Another option is a curfew system in which the defendant is required to be on-site during certain hours. Maybe they can go out during certain hours of the day but otherwise have to stay home in the evenings and on the weekends. “The officer uses other methods to monitor that — whether it’s a home visit or calling them on the phone,” Maloney explained. In Trump’s case in particular, an ankle bracelet might not be necessary given the fact that the Secret Service would be in close proximity and that it would be difficult for someone as recognizable as Trump to go anywhere without someone noticing.

The judge could restrict Trump’s movements to certain parts of Mar-a-Lago, but in the absence of some strict conditions, he could remain free to enjoy everything the property had to offer. “Nothing precludes somebody that’s on home confinement from doing those types of things unless the judge adds a condition on something like that,” Maloney told me. “If they’re within their home — let’s say you have a well-to-do defendant that has an 8,000-square-foot house and has lots of parties and lots of people over — there’s nothing wrong with that.”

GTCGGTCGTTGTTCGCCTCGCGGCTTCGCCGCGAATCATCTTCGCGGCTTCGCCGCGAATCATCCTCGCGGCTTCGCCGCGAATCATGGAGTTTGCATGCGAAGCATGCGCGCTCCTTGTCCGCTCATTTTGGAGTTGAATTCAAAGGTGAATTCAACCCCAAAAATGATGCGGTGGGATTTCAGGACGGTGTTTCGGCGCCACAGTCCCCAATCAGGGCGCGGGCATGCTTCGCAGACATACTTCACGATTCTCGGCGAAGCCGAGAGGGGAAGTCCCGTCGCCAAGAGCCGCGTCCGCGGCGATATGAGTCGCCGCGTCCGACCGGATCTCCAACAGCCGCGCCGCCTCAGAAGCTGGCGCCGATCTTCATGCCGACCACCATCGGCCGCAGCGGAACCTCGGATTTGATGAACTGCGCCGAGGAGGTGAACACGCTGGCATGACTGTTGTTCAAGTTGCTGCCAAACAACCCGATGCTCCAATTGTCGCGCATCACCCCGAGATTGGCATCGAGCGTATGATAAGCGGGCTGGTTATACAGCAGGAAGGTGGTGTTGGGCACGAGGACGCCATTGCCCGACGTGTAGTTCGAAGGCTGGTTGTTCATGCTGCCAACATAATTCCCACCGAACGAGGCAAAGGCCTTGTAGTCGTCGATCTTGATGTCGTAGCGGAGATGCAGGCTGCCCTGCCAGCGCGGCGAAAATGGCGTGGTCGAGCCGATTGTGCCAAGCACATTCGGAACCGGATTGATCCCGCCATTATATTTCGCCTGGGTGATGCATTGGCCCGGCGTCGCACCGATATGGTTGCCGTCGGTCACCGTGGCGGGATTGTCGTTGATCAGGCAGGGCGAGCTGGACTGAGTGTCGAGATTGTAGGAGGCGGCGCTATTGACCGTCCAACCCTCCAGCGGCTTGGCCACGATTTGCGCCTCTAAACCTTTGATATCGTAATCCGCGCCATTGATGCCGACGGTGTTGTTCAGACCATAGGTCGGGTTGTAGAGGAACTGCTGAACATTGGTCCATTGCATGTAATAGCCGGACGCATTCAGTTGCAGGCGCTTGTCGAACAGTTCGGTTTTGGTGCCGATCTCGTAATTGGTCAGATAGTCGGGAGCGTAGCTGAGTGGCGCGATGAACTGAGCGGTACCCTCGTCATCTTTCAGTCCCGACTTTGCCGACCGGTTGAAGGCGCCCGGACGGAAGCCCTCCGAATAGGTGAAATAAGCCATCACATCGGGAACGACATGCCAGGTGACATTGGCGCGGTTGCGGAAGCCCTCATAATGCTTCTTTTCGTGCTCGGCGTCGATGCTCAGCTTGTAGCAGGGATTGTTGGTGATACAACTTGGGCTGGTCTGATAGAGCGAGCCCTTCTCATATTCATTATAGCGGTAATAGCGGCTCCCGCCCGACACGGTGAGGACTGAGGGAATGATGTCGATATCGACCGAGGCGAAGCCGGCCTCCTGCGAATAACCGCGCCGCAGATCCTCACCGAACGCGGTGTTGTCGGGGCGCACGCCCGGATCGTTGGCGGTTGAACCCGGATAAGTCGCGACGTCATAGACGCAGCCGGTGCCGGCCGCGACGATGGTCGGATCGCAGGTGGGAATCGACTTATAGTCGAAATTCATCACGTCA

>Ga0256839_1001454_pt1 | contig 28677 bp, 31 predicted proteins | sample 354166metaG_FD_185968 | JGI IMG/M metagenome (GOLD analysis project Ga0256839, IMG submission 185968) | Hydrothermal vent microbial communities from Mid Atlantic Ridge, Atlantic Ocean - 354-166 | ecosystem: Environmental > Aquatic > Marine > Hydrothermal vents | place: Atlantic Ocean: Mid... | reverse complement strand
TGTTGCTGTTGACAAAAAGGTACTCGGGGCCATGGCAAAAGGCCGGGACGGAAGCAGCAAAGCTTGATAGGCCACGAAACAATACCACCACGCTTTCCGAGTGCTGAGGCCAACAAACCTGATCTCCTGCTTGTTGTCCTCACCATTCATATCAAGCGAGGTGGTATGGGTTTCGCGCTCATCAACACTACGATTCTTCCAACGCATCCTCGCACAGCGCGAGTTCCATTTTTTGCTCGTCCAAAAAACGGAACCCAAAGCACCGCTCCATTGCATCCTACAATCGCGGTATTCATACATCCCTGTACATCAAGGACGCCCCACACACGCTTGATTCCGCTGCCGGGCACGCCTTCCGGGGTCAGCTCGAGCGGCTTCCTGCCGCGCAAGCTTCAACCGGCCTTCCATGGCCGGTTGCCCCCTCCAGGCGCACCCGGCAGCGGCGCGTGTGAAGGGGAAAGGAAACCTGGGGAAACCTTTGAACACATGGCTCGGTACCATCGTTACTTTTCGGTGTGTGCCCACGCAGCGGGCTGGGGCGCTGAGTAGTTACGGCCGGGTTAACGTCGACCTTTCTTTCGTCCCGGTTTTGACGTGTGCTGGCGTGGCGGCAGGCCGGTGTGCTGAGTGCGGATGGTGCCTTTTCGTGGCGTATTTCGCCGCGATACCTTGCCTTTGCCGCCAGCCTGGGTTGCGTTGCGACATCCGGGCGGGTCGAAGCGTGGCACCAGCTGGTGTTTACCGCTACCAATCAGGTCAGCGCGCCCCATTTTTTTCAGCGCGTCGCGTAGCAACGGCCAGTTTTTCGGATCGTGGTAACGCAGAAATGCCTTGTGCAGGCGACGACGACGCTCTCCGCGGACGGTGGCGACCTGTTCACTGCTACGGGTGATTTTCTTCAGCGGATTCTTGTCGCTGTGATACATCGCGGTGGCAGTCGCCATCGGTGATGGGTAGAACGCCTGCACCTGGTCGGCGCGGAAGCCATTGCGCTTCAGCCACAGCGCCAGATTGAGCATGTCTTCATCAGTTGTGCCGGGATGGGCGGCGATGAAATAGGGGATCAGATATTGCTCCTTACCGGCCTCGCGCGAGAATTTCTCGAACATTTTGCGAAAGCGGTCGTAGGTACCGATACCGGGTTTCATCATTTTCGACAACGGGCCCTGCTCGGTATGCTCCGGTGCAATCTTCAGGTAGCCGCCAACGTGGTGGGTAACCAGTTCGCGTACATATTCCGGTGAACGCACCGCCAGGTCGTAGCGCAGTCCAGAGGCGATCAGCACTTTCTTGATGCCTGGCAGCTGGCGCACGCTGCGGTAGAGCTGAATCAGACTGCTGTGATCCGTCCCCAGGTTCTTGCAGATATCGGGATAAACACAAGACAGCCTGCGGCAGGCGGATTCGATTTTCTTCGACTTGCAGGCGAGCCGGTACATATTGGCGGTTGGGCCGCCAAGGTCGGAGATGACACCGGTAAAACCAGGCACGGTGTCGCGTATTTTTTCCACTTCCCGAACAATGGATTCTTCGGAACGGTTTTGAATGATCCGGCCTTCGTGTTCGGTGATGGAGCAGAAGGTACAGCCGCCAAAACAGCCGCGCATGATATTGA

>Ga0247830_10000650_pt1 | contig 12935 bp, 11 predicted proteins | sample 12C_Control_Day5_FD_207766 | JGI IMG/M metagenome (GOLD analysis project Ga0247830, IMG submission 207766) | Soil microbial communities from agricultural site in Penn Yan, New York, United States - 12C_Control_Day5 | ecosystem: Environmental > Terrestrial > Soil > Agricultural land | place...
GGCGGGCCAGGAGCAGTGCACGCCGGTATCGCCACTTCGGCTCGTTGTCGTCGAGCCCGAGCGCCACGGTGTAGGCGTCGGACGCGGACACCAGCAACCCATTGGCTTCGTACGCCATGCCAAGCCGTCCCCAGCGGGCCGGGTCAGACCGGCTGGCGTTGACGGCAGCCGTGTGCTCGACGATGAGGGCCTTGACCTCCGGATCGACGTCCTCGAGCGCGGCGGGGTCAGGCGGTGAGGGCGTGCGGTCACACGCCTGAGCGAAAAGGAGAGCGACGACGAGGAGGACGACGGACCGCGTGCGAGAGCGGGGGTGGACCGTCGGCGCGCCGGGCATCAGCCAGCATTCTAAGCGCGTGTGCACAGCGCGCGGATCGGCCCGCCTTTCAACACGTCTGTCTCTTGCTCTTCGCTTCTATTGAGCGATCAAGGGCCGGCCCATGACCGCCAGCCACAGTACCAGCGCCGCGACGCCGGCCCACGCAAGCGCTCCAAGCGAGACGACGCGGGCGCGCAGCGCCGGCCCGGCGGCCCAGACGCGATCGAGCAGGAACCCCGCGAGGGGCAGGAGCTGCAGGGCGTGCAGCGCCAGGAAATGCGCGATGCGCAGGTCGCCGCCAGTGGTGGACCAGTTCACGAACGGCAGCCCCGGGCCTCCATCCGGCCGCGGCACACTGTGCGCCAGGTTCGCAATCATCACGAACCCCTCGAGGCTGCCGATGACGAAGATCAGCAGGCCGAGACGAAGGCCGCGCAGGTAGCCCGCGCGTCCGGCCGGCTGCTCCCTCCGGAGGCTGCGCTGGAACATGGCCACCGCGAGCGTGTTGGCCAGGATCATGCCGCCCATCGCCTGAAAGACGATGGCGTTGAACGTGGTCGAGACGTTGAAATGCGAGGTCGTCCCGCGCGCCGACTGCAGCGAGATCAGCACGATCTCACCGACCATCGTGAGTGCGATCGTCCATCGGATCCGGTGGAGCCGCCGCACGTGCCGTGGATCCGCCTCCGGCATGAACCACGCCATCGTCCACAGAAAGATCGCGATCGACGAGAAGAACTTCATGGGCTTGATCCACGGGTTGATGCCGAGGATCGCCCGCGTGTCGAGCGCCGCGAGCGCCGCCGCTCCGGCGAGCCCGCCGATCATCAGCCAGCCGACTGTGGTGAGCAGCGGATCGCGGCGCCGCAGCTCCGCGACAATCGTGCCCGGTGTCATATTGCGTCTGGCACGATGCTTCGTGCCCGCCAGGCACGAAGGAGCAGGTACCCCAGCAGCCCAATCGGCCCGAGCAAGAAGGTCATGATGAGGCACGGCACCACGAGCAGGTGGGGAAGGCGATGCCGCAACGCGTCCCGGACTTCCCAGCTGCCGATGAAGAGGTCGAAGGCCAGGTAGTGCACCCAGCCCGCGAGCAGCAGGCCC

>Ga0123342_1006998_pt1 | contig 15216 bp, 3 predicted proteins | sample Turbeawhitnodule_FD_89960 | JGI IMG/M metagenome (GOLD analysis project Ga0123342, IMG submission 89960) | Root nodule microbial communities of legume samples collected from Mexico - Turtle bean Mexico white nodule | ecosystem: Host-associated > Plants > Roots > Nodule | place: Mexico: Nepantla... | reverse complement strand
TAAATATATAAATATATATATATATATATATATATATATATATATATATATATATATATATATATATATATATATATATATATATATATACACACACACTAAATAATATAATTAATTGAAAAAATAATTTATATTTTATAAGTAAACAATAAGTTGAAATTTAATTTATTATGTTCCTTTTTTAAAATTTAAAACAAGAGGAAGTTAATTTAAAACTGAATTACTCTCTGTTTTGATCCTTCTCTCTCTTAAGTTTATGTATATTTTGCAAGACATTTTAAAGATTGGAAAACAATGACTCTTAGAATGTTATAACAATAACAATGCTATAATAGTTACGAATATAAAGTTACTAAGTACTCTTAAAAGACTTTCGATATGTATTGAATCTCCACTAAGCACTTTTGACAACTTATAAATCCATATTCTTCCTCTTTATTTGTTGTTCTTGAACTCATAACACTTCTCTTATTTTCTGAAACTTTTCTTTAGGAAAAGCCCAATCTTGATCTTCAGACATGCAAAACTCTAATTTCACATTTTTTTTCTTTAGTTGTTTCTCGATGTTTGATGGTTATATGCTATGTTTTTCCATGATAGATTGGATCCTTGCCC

This does not sound so bad on its face, I told Maloney, but he offered a countervailing view. “After a few months — especially for somebody who’s used to traveling on a whim and going wherever they want to go — it gets punitive pretty quick,” he said. Even Mar-a-Lago, he offered, could “start feeling like a prison after three months.”

Donald Trump’s Mar-a-Lago estate in Palm Beach, Florida.
Photo: Joe Raedle/Getty Images